|Bid||7.86 x 0|
|Ask||6.44 x 0|
|Day's range||7.10 - 7.15|
|52-week range||5.18 - 7.46|
|Beta (5Y monthly)||0.39|
|PE ratio (TTM)||13.14|
|Earnings date||20 Feb 2020|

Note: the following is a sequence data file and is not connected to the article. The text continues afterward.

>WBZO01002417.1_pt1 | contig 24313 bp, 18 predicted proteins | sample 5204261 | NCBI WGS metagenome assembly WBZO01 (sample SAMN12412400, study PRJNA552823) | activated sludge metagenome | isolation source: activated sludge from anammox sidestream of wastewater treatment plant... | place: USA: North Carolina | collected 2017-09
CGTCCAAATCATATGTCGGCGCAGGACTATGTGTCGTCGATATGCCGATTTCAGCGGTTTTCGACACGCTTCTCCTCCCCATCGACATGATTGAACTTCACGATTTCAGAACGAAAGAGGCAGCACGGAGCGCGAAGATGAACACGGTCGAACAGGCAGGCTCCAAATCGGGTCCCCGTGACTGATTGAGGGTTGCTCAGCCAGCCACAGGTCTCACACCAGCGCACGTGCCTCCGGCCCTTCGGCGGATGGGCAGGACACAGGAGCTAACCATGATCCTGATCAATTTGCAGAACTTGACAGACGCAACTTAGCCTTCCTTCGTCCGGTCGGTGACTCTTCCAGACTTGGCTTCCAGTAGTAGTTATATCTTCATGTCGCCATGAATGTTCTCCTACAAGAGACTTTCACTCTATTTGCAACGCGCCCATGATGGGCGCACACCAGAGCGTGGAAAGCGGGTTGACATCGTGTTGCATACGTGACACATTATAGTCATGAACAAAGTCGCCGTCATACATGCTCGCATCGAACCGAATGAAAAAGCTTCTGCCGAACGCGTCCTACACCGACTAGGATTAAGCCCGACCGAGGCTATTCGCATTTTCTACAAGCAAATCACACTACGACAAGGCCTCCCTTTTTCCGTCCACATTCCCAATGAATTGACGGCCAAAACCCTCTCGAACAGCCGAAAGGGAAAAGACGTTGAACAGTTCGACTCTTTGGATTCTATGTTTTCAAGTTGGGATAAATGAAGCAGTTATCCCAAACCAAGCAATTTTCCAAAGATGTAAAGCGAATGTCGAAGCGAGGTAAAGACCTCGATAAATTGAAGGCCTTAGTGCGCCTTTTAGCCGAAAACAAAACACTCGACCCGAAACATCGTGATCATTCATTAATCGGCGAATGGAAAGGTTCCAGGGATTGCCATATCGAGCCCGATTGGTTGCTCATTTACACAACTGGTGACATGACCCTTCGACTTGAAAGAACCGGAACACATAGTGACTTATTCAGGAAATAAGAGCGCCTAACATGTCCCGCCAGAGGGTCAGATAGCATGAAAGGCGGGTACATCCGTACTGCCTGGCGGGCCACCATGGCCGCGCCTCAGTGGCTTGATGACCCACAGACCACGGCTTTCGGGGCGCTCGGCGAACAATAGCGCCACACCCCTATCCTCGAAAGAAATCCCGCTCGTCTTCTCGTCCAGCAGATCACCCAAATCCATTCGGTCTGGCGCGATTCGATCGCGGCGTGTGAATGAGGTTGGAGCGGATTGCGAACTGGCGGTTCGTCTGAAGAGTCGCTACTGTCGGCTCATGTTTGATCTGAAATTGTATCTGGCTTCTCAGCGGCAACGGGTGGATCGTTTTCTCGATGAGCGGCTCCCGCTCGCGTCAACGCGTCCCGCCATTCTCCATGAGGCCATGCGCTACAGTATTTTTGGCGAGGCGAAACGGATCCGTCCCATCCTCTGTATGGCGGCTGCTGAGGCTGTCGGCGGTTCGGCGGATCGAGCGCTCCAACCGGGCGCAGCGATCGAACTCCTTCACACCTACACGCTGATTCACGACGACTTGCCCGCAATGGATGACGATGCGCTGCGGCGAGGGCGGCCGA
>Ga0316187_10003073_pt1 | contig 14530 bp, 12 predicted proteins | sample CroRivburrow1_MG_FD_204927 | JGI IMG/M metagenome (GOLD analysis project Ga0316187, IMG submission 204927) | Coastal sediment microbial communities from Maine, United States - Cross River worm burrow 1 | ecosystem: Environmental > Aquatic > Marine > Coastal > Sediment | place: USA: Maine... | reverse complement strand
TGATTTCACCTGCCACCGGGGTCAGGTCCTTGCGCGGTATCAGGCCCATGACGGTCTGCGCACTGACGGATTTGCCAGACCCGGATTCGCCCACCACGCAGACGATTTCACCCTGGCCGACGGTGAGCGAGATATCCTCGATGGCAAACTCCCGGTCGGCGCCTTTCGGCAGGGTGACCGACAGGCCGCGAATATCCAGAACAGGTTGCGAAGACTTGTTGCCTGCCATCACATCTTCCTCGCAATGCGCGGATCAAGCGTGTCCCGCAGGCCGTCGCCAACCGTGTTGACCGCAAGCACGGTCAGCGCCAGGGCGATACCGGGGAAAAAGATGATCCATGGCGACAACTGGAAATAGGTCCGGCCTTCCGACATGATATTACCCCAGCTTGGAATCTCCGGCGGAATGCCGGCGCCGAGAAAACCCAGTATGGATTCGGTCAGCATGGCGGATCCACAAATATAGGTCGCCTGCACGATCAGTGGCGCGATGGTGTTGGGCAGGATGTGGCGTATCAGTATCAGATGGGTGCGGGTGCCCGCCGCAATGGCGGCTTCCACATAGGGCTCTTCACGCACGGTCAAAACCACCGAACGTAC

|Forward dividend & yield||0.26 (3.64%)|
|Ex-dividend date||02 Sep 2019|
|1y target est||7.08|